Maguire leads snooker's Scot invasion
Northern Ireland take on Scotland this evening at Hampden Park and while Nigel Worthington’s men will be cheered on by 5,000 fans crossing the Irish Sea, there will be a return trip next week.
This time though the numbers will be slightly less – five – but while there isn’t great quantity the quality among the quintet coming from Scotland to compete in the Northern Ireland Trophy is hard to beat.
Leading the charge is seven-time World champion Stephen Hendry and other tartan terrors boasting World crowns in their baggage are John Higgins and Graeme Dott.
If Alan McManus can see off Matthew Stevens in the first round he will join them and the others in the second round where they will all be hoping to follow in the footsteps of last year’s winner, Stephen Maguire.
But while he may belong to Glasgow, the world No.2 is in danger of becoming a Belfast boy, as he fondly remembers his visit to the Waterfront Hall last year.
It was something of a second coming for Maguire. In 2004, when he won the European Open and UK Championship he was being tipped to dominate the game for years to come.
His new-found spot in the limelight brought its own distractions and by his own admission his snooker took second place.
Fatherhood and a new-found stability in his life certainly paid dividends as his form over the past couple of seasons has taken him beyond the levels of those 2004 victories.
The catalyst was his win in Belfast last November and as such it is a tournament he holds dear.
“The Belfast Waterfront is an unbelievable venue and we had big crowds for virtually every match,” said the 27-year-old.
“That sort of arena and atmosphere makes me play better, it brings the best out of me. You see all the people watching and getting involved, and it makes you want to put on a good match for them.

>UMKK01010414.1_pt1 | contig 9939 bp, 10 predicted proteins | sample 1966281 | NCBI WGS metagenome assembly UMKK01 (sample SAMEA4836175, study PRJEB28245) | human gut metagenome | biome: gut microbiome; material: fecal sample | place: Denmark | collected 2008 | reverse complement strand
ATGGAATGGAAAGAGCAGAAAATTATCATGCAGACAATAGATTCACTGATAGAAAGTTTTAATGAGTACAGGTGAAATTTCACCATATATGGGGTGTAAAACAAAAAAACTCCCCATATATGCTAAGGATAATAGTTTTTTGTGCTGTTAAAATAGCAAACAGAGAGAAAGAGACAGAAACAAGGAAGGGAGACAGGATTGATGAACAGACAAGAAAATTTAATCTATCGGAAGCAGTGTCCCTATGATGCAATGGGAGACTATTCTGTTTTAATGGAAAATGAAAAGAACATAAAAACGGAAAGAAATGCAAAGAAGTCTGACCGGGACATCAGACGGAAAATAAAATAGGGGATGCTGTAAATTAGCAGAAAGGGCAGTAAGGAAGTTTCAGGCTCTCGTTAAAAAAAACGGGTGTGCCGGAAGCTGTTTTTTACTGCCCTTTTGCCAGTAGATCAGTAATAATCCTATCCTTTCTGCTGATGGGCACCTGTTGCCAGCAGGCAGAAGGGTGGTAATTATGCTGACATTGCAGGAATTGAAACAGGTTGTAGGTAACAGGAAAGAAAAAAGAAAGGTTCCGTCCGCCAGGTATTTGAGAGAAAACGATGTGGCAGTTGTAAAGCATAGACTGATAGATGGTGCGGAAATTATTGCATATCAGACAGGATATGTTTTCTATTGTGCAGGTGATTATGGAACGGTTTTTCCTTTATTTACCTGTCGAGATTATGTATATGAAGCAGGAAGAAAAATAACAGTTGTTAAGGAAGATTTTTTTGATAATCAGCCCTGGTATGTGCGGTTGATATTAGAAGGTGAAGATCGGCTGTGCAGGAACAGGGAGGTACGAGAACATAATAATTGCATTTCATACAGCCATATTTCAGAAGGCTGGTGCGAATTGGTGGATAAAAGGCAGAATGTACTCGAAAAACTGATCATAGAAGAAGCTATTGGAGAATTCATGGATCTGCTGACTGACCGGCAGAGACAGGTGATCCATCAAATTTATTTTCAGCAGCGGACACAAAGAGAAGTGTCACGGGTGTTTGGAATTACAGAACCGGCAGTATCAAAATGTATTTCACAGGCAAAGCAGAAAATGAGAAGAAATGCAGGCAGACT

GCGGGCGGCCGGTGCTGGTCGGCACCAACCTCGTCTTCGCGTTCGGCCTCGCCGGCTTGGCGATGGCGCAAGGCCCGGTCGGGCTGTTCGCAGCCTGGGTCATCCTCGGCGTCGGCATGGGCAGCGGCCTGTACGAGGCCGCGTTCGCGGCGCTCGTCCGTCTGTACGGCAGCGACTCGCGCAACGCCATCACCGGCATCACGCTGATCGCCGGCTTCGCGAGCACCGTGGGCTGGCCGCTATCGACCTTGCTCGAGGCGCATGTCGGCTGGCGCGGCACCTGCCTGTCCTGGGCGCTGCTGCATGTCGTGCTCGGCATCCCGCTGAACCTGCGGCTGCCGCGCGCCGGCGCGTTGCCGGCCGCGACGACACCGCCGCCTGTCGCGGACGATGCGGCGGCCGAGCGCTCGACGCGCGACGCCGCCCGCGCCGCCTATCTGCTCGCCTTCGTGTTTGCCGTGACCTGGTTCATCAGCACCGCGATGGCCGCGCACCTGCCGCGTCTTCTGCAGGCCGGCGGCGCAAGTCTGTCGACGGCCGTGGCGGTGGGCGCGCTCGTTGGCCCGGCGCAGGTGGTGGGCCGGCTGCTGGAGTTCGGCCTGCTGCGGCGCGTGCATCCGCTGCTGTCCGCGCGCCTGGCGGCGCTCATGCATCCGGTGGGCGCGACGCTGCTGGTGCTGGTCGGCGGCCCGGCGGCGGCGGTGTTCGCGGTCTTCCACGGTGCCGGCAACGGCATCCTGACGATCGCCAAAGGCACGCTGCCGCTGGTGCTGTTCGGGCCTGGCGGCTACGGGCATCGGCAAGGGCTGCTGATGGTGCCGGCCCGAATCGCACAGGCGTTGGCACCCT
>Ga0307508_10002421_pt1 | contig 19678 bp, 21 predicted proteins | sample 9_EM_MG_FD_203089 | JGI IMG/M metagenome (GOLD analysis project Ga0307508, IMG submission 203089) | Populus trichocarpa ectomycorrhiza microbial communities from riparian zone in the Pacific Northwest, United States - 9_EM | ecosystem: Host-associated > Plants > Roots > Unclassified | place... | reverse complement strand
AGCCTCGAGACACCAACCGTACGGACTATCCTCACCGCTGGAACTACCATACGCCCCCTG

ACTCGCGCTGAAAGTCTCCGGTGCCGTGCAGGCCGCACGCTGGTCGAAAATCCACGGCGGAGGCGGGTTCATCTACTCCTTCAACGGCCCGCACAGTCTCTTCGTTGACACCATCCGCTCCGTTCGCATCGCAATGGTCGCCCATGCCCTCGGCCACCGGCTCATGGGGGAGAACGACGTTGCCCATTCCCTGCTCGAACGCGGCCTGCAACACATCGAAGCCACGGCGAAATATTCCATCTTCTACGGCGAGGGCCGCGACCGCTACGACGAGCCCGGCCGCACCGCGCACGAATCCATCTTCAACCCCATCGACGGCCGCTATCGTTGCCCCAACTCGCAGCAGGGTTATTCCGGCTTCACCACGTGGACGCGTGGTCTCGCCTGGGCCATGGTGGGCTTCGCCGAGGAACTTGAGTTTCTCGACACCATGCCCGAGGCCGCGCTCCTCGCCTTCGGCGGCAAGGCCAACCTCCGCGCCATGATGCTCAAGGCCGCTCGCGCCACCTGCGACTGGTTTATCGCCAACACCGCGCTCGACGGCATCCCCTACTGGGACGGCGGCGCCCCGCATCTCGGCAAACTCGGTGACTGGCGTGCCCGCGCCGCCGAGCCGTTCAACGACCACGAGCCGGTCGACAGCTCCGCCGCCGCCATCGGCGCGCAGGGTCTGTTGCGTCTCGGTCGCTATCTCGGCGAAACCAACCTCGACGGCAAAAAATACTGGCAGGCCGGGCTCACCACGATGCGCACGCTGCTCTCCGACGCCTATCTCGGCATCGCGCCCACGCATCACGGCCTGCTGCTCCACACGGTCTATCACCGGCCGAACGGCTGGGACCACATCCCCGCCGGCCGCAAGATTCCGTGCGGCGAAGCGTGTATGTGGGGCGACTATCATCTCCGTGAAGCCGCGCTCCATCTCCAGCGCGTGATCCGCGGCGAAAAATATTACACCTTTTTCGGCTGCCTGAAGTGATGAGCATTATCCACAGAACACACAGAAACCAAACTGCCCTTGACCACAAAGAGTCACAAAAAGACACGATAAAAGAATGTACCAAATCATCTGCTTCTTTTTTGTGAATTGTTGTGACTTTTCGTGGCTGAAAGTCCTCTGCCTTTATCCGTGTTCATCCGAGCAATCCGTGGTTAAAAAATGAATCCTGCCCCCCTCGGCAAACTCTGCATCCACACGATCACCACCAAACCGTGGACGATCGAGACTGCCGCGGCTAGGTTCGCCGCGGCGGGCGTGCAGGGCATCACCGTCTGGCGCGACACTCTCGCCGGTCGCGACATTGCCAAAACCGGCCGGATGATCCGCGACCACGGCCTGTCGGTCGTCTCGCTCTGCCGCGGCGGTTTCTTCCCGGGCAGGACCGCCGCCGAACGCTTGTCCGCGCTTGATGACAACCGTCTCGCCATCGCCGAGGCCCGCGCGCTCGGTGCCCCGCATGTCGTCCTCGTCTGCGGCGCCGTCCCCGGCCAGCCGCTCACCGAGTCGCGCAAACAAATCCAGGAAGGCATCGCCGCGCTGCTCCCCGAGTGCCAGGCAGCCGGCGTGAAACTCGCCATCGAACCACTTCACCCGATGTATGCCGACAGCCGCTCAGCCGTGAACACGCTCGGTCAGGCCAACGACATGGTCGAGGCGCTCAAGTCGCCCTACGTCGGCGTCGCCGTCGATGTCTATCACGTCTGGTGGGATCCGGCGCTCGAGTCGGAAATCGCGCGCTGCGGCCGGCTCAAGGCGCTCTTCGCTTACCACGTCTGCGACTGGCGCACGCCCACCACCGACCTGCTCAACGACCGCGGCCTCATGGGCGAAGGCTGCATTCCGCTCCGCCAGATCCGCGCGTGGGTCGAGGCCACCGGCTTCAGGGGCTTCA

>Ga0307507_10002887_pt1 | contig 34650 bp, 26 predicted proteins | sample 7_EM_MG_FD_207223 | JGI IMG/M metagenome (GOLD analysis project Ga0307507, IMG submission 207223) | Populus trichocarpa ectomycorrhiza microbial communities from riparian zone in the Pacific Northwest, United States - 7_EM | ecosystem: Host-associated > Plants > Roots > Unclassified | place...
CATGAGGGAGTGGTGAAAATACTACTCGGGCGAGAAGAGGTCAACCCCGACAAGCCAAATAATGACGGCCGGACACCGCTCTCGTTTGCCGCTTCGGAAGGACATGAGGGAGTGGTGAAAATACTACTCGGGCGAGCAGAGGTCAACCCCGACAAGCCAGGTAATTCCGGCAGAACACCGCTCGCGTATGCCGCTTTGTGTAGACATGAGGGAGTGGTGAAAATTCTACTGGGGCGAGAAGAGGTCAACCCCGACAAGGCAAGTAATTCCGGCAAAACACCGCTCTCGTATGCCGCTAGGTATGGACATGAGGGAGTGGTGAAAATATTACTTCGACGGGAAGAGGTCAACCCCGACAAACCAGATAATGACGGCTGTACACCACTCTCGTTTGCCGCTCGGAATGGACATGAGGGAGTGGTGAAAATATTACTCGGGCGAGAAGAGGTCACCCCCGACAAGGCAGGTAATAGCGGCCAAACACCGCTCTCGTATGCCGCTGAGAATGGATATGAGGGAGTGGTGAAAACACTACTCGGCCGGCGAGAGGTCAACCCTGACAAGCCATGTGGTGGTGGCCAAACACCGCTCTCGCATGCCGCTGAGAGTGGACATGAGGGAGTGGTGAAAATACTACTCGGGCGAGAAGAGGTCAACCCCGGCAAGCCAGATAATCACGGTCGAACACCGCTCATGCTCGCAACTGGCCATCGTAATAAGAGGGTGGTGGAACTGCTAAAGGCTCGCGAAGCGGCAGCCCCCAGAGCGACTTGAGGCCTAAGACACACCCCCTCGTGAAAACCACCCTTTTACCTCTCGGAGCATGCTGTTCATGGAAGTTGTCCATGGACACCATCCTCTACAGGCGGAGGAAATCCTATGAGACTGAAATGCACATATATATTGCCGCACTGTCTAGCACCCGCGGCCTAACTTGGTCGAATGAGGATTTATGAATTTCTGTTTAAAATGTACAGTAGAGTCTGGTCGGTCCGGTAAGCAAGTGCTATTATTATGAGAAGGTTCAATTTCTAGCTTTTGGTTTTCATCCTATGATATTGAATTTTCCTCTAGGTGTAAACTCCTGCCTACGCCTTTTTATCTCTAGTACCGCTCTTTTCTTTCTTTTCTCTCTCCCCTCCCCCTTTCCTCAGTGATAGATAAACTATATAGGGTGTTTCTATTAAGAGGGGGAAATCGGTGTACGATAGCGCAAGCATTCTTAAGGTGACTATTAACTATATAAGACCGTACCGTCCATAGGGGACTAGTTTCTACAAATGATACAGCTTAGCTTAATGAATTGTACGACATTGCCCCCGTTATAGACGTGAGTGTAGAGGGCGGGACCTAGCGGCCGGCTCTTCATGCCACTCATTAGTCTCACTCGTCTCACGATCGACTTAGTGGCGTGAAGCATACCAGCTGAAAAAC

“It was so important to me to win it last year because I hadn't won a tournament for three years and I'd forgotten what it was like to pick up a trophy.
“I had one of the hardest draws you can get, playing all of the up-and-coming players around my age, and I had some cracking matches.”
One of those was the final against Fergal O’Brien, where he came through by nine frames to five, and, unbelievably, the draw has thrown the pair together in the second round, where Maguire makes his bow.
That depends on the Dubliner seeing off Michael Holt, but Maguire, who also won the Honghe Industrial China Open last season, has set his sights high for the coming campaign.
“I want to stay in the top two in the rankings and win at least one more tournament,' he added.
And he played down any injury concerns having suffered a suspected cracked rib during a game of badminton last month.
“There are a couple of shots I can't play at the moment, but it should be perfect by the time we go to Belfast, I'll have no excuses,” he concluded.
So never mind the Hampden Roar, Maguire’s ready for the Waterfront Wail.
Tickets for the Northern Ireland Trophy start at just £8.50 (concessions £5.50). To book your seats call 028 9033 4455 or log on to www.waterfront.co.uk.